Death toll rises as catastrophic flooding worsens in Kentucky, Appalachia

Eastern Kentucky is the epicenter Friday of the nation's latest extreme weather disaster. At least 16 people have died in flooding that rewrote the record books and ravaged neighboring states as well. Amna Nawaz has our report.

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  • Judy Woodruff:

    Eastern Kentucky is the epicenter tonight of the nation's latest extreme weather disaster. At least 16 people have died in flooding that rewrote the record books and ravaged neighboring states as well.

    Amna Nawaz has our report.

  • Amna Nawaz:

    The town of Garrett, Kentucky is hardly recognizable, inundated by torrents of rainwater that flooded streets and wiped out homes and businesses.

    Rachel Patton was caught in the deluge.

  • Rachel Patton, Kentucky Resident:

    Everything is gone. Like, everything is gone. Our whole life is gone.

  • Amna Nawaz:

    Her mother also had to be rescued.

  • Rachel Patton:

    We had to put her on a door to get her out of her trailer, because she was flooded in and couldn't get out. She's on oxygen.

  • Amna Nawaz:

    Search-and-rescue teams backed by the National Guard are still searching for missing people.

    But determining the exact number of missing has been a challenge, as many people were stranded without cellular service. And many are in areas still inaccessible to the crews.

  • Judge Robbie Williams, Floyd County, Kentucky:

    We know we have got folks now that we can't get to. They have got water in their homes and are trapped. And we just can't get to them because the water is so swift.

  • Amna Nawaz:

    The historic floods struck in some of the state's smallest and poorest areas. As much as a foot of rain has fallen in Eastern Kentucky in the last week in counties near the borders with Virginia and West Virginia.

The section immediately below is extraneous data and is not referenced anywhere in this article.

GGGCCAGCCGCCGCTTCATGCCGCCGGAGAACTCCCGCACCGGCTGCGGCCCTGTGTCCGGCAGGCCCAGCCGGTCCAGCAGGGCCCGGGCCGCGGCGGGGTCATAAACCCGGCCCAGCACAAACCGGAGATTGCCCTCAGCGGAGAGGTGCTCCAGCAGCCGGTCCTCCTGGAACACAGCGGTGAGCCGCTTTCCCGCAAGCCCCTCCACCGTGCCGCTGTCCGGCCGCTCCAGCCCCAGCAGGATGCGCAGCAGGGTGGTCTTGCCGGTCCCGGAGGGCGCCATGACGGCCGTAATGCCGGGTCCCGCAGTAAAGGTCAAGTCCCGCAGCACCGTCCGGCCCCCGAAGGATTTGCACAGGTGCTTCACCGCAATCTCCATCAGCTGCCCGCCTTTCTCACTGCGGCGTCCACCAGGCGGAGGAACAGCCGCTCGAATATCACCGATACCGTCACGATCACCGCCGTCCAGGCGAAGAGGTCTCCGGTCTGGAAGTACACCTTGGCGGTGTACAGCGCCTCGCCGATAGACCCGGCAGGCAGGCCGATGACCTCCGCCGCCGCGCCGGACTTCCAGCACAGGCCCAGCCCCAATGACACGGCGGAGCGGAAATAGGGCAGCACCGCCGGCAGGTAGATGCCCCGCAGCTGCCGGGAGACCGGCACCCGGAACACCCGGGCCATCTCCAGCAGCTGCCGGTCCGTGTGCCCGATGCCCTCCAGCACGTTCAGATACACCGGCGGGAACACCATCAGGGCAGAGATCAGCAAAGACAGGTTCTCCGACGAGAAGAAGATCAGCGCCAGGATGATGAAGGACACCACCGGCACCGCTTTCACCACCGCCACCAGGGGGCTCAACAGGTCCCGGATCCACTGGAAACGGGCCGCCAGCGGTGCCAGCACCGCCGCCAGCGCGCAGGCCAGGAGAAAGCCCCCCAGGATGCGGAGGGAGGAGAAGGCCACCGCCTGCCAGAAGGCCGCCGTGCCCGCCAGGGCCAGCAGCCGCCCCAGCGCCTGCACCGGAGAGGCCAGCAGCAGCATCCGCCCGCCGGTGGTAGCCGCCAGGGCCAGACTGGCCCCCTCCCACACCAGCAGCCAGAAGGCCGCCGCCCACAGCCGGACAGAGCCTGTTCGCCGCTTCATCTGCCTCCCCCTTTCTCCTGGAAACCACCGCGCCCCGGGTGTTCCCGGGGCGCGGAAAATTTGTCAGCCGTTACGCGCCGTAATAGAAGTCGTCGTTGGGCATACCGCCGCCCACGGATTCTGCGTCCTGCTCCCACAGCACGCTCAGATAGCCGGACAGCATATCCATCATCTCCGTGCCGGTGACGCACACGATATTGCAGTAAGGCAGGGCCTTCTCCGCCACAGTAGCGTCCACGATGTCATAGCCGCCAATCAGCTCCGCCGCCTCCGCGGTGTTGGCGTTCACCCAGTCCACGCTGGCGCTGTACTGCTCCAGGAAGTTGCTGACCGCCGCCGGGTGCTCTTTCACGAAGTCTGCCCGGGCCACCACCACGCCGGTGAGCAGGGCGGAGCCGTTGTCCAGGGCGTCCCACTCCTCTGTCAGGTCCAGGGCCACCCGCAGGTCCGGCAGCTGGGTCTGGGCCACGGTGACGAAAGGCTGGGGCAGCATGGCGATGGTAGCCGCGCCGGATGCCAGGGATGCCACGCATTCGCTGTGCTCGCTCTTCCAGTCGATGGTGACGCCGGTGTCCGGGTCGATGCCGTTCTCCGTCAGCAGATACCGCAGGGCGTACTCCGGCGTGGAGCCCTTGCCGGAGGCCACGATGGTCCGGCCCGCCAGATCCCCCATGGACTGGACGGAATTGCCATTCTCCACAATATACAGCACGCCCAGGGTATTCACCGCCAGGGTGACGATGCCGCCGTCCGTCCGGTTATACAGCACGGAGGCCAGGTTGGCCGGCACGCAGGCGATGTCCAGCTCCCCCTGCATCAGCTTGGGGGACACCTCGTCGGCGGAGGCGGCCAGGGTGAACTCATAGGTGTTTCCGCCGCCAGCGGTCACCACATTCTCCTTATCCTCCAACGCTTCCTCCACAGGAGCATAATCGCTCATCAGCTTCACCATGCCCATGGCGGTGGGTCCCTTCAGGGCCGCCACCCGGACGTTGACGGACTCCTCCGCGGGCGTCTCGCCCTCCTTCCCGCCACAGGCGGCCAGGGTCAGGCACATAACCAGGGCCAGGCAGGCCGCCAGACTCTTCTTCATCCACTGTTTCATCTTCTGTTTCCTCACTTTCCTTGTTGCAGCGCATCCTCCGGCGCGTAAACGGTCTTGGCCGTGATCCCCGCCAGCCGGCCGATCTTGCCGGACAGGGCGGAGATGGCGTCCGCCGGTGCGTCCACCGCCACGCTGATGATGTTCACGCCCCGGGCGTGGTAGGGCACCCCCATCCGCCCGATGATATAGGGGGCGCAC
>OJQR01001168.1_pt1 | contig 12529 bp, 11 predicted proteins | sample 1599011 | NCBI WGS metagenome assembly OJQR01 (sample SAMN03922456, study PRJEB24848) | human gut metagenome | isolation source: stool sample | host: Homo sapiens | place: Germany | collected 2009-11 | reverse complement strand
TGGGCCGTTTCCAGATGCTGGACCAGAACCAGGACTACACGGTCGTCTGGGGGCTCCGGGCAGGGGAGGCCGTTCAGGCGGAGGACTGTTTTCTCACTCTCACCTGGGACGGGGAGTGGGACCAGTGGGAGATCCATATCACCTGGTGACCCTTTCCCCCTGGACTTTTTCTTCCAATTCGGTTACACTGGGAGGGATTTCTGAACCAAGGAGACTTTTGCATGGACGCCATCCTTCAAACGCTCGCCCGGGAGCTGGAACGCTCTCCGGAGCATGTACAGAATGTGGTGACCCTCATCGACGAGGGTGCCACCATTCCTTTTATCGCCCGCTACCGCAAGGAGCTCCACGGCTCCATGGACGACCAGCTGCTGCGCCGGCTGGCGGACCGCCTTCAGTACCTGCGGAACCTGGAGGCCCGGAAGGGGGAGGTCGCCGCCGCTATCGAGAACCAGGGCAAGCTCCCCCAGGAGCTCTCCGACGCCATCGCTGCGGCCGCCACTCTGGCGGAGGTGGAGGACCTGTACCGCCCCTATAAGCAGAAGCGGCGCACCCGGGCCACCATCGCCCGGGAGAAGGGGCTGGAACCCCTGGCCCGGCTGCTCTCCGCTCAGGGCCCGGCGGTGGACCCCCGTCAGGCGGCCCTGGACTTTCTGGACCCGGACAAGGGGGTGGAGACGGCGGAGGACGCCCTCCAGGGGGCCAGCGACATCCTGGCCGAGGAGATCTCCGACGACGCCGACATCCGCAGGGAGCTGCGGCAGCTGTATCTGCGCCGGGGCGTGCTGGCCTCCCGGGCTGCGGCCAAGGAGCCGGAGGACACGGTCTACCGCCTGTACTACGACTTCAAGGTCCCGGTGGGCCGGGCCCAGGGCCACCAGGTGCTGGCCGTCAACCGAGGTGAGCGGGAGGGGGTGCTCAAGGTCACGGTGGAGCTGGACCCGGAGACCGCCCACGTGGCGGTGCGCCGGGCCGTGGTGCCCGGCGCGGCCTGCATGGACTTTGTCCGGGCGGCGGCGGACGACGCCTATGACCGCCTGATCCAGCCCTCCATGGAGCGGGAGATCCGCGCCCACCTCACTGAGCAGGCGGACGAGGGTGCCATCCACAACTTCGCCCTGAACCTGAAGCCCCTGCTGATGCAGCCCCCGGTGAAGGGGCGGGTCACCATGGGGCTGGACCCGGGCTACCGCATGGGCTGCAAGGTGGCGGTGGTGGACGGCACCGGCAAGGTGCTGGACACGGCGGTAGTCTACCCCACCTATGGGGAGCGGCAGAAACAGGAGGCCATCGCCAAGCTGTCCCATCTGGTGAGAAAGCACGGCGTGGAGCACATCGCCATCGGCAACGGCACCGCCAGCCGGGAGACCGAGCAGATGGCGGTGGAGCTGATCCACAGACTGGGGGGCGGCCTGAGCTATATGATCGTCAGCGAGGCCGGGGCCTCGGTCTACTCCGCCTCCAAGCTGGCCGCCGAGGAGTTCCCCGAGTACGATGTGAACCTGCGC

By this morning, more than 33,000 people had no power, and many also lost water service.

  • Gov. Andy Beshear (D-KY):

    Hello, everybody.

  • Amna Nawaz:

    Today, Kentucky's Governor Andy Beshear prepared his state for more grim days ahead.

  • Gov. Andy Beshear:

    Right now, it looks like it's going to rain a lot Monday, maybe Tuesday. So we will continue to watch that. But, everybody out there, have a safety plan for when that comes. We don't want you to go through this twice.

  • Amna Nawaz:

    In the meantime, the rescue effort goes on around the clock. Beshear predicted the damage will take at least a year to rebuild.

    Meanwhile, a similar story in parts of Western Virginia and Southern West Virginia, where flooding overtook roads and brought down trees, leading both governors to issue emergency declarations in the hardest-hit areas.

    And more rainfall in St. Louis last night and into today, just days after a storm topped a daily rainfall record set back in 1915.

  • Person:

    Our boat has arrived, Miri (ph).

  • Amna Nawaz:

    This mother and her 9-month-old daughter had to be rescued from their home and pulled through what was once their neighborhood in Hazelwood, Missouri. The Missouri Department of Transportation closed down four highways, as well as several other roads.

    Back in Kentucky, President Biden declared the situation a major disaster, ordering federal aid to 13 counties that will assist in recovery efforts.

  • Karine Jean-Pierre, White House Press Secretary:

    Our hearts break for the families of those who have lost their lives or are missing and to all those who have been impacted. Unfortunately, Kentucky is no stranger to catastrophic climate events, and the federal government will continue to provide assistance.

  • Amna Nawaz:

    More rain and storms are expected to continue into the weekend.

    For the "PBS NewsHour," I'm Amna Nawaz.

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